Commonwealth of Pennsylvania v. Mumia Abu-Jamal was a 1982 murder trial in which Mumia Abu-Jamal was tried and convicted for the first-degree murder of police officer Daniel Faulkner.
Appeal of the conviction was denied by the Supreme Court of Pennsylvania in 1989, and in the following two years the Supreme Court of the United States denied both Abu-Jamal's petition for writ of certiorari, and his petition for rehearing. Abu-Jamal pursued state post-conviction review, the outcome of which was a unanimous decision by six judges of the Supreme Court of Pennsylvania that all issues raised by him, including the claim of ineffective assistance of counsel, were without merit. The Supreme Court of the United States again denied a petition for certiorari in 1999, after which Abu-Jamal pursued federal habeas corpus review.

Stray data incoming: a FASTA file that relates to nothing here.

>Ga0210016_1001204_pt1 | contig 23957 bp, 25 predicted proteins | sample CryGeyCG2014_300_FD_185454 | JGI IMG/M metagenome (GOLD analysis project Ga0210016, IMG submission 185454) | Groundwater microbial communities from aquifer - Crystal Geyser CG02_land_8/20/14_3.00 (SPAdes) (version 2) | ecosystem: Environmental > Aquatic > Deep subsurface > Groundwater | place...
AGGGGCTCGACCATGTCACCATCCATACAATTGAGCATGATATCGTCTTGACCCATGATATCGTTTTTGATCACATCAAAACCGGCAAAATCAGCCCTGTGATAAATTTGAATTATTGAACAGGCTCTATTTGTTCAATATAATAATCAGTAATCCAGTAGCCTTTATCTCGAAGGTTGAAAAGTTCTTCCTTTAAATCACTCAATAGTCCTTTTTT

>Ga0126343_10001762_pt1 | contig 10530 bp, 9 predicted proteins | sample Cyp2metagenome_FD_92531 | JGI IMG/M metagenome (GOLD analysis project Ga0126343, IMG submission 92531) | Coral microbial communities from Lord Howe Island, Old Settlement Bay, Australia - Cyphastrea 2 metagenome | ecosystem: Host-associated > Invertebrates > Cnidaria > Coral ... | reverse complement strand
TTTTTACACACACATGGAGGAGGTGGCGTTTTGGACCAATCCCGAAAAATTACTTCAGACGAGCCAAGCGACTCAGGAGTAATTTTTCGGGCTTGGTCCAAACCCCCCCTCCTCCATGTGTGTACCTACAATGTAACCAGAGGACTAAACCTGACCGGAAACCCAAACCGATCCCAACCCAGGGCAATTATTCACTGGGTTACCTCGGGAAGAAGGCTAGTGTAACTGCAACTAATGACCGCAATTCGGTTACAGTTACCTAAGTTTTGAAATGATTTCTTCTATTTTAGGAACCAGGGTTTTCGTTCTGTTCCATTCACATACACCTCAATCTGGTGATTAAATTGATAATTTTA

In December 2001 Judge William H. Yohn, Jr. of the United States District Court for the Eastern District of Pennsylvania affirmed Abu-Jamal's conviction but quashed his original punishment and ordered resentencing. Both Abu-Jamal and the Commonwealth of Pennsylvania appealed. On March 27, 2008, a three-judge panel in the U.S. Court of Appeals for the Third Circuit issued its opinion upholding the decision of the District Court. In April 2009, the case was declined by the United States Supreme Court, allowing the July 1982 conviction to stand.
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